Maybe the worst thing about the West Ham loss, in ambient-charisma terms, was that much of the blame fell on Petr Cech, the legendary goalkeeper whom Arsenal lured away from Chelsea during the summer. Cech isn’t, in theory, the kind of player you associate with urgent assurances that the world isn’t coming to an end. He’s the kind of player you associate with just calmly knowing that the world isn’t coming to an end, because around him it obviously isn’t. He spent 10 seasons as the gangly blue line behind some of the most dominant defenses in Premier League history before being sidelined for Thibaut Courtois last year. Even if you questioned whether Cech had enough left of his prime to justify a £10 million fee, it was easy to see what he was supposed to offer Arsenal. He was solidity. He was a backbone for a club that sometimes took flexibility to the point of spinelessness. He was a quarterstaff and a you shall not pass.
And in the preseason, that’s exactly how he looked. Arsenal won two trophies in Cech’s first two starts, and fine, one of those trophies was a gimmick invented by Arsenal itself and the other was the Community Shield, but still; the preseason is a time when the specter of onrushing doom is so far off that you almost can’t hear it whooshing, and it felt like a positive start. The mood at the Emirates for Cech’s debut against West Ham was, if not exactly jubilant, at least not panicky. It’s always when you’re not panicking that doom strikes.
First Cech came out to punch away a long free kick, only to be weirdly beaten to the ball by West Ham midfielder Cheikhou Kouyaté, who headed the real ball into the net while the Arsenal goalkeeper was making a routine clearance on an imaginary ball a few feet away:
Then, 12 minutes after halftime, Mauro Zárate got the ball outside the box and knocked it past a staggering Cech, who again sort of weirdly misjudged his position:
Cech wasn’t to blame, of course, for Arsenal’s failure to score. But unless the rumors about Wenger signing Karim Benzema turn out to be true — which, hey, maybe! — Cech will in all likelihood be the Gunners’ most high-profile summer signing. And to have your most high-profile summer signing, the player who is supposed to be the unbreachable wall at your back, tweeting frowny my-bad emoji after his first game — well, it’s a small thing. It’s not a crisis! But it touches on the deep fissure of insecurity at the heart of the contemporary Arsenal experience.
Again, I’m not saying this to make fun of Arsenal. It’s just that this club sometimes seems to be stricken by the gentlest curse in the history of black magic. And you shall be doomed to do very well indeed, but not quite as well as you would like. The curse is so soft, so basically non-malicious, that a player like Cech seems like a sure bet to break it. Then the whistle blows, and it turns out that instead of freeing the Gunners from their bubble of noncrisis, Cech has been absorbed by the bubble, become the envoy of it. He’s the nonapocalyptic agent bringing about the nonending of the world. He’s been Arsenalized.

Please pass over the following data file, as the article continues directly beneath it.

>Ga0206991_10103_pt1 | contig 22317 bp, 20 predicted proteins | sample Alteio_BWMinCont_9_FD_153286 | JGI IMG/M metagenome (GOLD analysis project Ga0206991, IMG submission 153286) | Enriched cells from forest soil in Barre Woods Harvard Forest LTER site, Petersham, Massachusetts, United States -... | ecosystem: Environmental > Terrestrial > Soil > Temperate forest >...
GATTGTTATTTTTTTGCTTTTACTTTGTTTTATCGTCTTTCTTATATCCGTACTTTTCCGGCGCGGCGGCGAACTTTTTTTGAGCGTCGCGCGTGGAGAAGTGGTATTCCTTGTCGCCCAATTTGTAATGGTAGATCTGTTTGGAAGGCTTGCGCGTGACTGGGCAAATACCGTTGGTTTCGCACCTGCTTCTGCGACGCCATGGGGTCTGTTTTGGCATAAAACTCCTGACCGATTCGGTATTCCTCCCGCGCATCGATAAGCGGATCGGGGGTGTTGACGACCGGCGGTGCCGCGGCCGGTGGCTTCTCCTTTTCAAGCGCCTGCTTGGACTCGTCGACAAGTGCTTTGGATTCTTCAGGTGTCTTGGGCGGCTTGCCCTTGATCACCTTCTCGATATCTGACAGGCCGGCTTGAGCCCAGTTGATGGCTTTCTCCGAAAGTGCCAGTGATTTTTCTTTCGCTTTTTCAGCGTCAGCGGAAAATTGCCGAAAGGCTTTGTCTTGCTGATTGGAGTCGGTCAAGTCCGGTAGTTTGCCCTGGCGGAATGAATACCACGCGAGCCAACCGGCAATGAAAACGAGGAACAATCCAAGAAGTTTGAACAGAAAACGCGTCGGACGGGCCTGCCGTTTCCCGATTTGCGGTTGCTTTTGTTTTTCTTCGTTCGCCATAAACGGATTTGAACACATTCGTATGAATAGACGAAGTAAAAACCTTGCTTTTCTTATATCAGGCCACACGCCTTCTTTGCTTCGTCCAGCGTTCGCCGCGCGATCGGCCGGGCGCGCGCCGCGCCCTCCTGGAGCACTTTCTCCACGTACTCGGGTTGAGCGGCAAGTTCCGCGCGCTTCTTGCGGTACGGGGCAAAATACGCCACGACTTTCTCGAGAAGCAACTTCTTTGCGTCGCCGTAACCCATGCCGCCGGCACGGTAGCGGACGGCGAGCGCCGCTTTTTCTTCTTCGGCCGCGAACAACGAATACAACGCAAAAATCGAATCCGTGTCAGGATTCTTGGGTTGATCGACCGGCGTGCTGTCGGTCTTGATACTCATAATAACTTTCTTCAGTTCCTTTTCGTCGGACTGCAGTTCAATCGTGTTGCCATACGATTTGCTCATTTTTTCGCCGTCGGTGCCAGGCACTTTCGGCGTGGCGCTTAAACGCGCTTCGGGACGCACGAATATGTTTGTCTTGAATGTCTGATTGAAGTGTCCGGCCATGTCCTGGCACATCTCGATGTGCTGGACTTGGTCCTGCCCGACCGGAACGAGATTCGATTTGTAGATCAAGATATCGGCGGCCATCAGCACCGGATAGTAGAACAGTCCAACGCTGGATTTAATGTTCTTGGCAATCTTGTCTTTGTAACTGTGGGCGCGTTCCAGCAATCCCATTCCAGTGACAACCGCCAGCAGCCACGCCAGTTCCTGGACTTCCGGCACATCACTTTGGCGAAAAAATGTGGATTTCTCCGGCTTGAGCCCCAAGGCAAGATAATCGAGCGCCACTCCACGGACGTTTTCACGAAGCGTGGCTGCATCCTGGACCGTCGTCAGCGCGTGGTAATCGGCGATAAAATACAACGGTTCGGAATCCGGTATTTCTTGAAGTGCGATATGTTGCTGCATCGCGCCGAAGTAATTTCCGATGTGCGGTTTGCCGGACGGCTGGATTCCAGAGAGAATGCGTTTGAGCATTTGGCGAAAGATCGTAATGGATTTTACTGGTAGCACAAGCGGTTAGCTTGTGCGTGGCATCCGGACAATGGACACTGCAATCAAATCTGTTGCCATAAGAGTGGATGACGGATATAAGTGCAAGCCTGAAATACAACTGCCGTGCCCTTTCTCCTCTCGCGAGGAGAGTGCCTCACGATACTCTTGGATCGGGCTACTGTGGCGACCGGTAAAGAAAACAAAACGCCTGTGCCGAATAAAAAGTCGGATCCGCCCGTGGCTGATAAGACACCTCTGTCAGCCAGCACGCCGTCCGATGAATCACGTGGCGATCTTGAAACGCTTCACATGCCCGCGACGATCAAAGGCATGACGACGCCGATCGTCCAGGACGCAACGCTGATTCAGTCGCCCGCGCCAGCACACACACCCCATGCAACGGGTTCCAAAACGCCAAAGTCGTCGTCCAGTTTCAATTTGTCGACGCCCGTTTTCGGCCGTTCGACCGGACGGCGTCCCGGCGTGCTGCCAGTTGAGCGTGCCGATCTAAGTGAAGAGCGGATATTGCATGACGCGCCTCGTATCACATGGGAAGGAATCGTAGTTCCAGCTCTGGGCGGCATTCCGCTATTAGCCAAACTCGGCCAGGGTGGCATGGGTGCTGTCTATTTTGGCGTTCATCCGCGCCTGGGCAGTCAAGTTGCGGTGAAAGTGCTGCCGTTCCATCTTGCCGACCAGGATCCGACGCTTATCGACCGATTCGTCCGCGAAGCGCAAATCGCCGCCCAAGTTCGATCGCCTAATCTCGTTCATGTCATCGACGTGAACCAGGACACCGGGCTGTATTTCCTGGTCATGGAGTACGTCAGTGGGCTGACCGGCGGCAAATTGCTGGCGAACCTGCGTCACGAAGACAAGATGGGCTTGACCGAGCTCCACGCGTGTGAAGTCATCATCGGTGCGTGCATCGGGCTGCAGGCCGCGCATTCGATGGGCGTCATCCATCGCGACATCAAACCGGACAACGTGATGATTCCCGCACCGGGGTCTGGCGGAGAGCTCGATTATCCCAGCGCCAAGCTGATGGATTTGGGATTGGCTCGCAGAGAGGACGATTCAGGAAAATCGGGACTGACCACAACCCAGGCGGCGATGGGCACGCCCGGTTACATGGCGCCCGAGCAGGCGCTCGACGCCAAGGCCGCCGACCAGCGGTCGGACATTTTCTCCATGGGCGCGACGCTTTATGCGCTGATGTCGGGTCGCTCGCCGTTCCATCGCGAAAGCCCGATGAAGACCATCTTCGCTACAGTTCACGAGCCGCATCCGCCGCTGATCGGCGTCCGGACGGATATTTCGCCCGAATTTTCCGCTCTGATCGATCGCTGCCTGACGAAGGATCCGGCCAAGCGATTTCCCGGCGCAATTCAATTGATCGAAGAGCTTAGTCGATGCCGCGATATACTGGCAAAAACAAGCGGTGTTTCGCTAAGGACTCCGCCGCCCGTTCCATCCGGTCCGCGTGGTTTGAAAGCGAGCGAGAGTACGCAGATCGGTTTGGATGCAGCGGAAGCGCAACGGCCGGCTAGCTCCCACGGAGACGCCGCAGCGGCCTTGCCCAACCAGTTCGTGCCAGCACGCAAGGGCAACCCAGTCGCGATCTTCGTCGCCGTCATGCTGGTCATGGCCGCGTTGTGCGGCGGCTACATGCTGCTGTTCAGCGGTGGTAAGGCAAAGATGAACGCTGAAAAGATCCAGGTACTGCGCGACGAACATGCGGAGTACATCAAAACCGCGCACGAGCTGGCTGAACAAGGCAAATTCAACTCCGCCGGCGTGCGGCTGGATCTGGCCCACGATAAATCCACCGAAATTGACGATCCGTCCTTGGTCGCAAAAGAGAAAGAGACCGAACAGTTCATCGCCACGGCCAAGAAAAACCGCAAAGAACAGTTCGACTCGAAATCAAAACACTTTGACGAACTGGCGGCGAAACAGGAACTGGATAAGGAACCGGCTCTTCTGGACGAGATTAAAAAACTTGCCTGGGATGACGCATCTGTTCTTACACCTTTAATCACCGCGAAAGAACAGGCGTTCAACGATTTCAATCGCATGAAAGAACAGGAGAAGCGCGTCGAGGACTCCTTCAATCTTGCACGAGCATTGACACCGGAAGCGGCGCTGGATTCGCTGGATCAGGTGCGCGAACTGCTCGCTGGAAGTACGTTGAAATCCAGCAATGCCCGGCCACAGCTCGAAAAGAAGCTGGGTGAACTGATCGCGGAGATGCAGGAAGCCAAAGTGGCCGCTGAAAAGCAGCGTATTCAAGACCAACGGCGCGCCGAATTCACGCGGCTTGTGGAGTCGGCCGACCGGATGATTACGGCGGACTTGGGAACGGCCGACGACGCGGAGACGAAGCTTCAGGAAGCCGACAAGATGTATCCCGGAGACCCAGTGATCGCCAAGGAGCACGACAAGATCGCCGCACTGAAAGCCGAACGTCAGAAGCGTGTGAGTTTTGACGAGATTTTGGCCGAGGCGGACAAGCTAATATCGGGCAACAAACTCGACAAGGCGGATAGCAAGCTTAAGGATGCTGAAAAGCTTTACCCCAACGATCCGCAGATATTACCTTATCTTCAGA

At least he has for one game. But then, it’s always one game for Arsenal. The problems are never long-term, never insurmountable, never systemic except by virtue of continually following one another. Cech will sort himself out; memorable passages of football will take place at the Emirates over the next nine months; tickets will keep selling for double-take prices; shirts will keep flying off the shelves. But the feeling that something is slightly wrong, that the club is fighting uphill compared to its rivals — not a steep hill, just a slope really, but noticeable, noticeable — won’t be so easy to shake. It will pass on into some other fixable issue, maybe the midfield (doesn’t the midfield need work?), maybe an injury. Maybe something else.
Or maybe it won’t. On paper, even more than in most recent seasons, this Arsenal team seems like one that should be able to push for the title. Chelsea, after all, is currently receding into the event horizon of a full-scale Jose Mourinho ego implosion. Raheem Sterling or no, Manchester City is a defensive question mark. (Is Vincent Kompany still good? Seriously, someone tell me.) We won’t really know about Manchester United till the smoke clears in Louis van Gaal’s laboratory. Who else is there? Liverpool? Hey, good for you for saying so. But even given its thinness at striker, Arsenal should be able to challenge for this thing. It should, right? Someone has to win the title, and magic isn’t real; for Arsenal to do it wouldn’t have to mean improbable, world-melting drama. It would only have to mean that a certain number of variables broke in Arsenal’s favor for once. Things change in sports. It could happen. It really could.
Now ask yourself if you believe that it will. I can’t make myself get there, as much as I’d like to. But then, our disbelief is hardly a crisis for Arsenal.